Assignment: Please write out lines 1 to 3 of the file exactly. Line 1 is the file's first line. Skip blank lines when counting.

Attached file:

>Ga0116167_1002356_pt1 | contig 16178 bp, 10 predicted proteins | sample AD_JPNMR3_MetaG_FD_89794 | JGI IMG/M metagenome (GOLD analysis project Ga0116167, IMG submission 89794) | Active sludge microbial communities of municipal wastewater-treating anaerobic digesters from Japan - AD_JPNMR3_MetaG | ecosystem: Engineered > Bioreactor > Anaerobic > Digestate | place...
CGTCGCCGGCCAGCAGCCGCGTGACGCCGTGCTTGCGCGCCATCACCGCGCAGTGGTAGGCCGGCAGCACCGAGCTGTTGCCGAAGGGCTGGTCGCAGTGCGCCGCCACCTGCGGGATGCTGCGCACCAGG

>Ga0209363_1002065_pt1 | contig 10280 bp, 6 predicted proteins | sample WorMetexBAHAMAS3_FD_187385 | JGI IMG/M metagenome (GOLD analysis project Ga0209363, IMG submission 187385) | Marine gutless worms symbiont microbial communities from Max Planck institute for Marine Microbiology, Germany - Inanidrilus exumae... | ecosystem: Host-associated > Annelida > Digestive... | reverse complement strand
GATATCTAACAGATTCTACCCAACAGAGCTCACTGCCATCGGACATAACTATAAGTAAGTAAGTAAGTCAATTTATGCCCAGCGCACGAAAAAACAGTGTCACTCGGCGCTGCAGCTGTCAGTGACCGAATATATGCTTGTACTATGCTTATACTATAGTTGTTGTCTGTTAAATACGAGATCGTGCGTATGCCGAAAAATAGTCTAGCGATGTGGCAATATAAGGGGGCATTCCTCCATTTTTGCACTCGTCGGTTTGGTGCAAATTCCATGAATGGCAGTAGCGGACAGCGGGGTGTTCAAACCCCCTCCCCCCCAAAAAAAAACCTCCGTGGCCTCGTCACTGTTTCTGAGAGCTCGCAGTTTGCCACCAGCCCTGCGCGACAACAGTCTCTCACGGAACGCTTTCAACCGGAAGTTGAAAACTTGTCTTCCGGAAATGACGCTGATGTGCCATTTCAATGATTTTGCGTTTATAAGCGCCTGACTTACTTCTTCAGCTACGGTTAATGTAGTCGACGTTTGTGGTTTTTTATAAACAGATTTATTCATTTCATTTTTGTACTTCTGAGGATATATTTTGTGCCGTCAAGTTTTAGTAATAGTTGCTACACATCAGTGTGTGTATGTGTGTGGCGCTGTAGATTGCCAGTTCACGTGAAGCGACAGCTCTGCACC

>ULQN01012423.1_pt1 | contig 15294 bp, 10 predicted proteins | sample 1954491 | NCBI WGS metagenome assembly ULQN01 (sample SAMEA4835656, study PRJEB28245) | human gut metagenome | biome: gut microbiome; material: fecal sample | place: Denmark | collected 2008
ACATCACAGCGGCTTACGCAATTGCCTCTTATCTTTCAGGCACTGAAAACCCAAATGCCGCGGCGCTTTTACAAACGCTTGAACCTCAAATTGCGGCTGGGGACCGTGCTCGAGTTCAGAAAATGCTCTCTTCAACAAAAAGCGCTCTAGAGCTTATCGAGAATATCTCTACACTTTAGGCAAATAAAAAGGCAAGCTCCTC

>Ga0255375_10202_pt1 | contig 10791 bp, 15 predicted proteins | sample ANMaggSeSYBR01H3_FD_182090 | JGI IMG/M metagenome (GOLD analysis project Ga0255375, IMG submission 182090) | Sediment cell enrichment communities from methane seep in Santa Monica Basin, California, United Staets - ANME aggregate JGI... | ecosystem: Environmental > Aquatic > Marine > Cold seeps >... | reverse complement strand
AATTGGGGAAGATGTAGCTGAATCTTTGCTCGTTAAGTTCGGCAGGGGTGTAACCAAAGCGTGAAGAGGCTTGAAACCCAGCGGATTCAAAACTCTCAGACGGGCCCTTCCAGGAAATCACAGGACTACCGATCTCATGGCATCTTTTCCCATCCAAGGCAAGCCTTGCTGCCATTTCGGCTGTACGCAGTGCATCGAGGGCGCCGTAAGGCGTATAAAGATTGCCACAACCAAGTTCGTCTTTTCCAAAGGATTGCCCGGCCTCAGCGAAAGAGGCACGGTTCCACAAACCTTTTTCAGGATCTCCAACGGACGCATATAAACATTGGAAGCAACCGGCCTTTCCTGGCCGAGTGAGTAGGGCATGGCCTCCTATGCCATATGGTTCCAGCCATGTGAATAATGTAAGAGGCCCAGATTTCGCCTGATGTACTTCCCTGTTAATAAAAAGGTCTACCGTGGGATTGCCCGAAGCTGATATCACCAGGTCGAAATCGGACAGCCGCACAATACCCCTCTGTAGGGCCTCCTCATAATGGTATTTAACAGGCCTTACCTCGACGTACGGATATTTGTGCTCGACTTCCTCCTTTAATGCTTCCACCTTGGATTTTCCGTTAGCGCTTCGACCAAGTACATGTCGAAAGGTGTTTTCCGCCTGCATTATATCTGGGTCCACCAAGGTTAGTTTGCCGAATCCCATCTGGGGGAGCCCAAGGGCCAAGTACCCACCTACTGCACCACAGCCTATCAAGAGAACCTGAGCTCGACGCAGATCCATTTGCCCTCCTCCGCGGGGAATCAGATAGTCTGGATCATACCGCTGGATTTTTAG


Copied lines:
>Ga0116167_1002356_pt1 | contig 16178 bp, 10 predicted proteins | sample AD_JPNMR3_MetaG_FD_89794 | JGI IMG/M metagenome (GOLD analysis project Ga0116167, IMG submission 89794) | Active sludge microbial communities of municipal wastewater-treating anaerobic digesters from Japan - AD_JPNMR3_MetaG | ecosystem: Engineered > Bioreactor > Anaerobic > Digestate | place...
CGTCGCCGGCCAGCAGCCGCGTGACGCCGTGCTTGCGCGCCATCACCGCGCAGTGGTAGGCCGGCAGCACCGAGCTGTTGCCGAAGGGCTGGTCGCAGTGCGCCGCCACCTGCGGGATGCTGCGCACCAGG

>Ga0209363_1002065_pt1 | contig 10280 bp, 6 predicted proteins | sample WorMetexBAHAMAS3_FD_187385 | JGI IMG/M metagenome (GOLD analysis project Ga0209363, IMG submission 187385) | Marine gutless worms symbiont microbial communities from Max Planck institute for Marine Microbiology, Germany - Inanidrilus exumae... | ecosystem: Host-associated > Annelida > Digestive... | reverse complement strand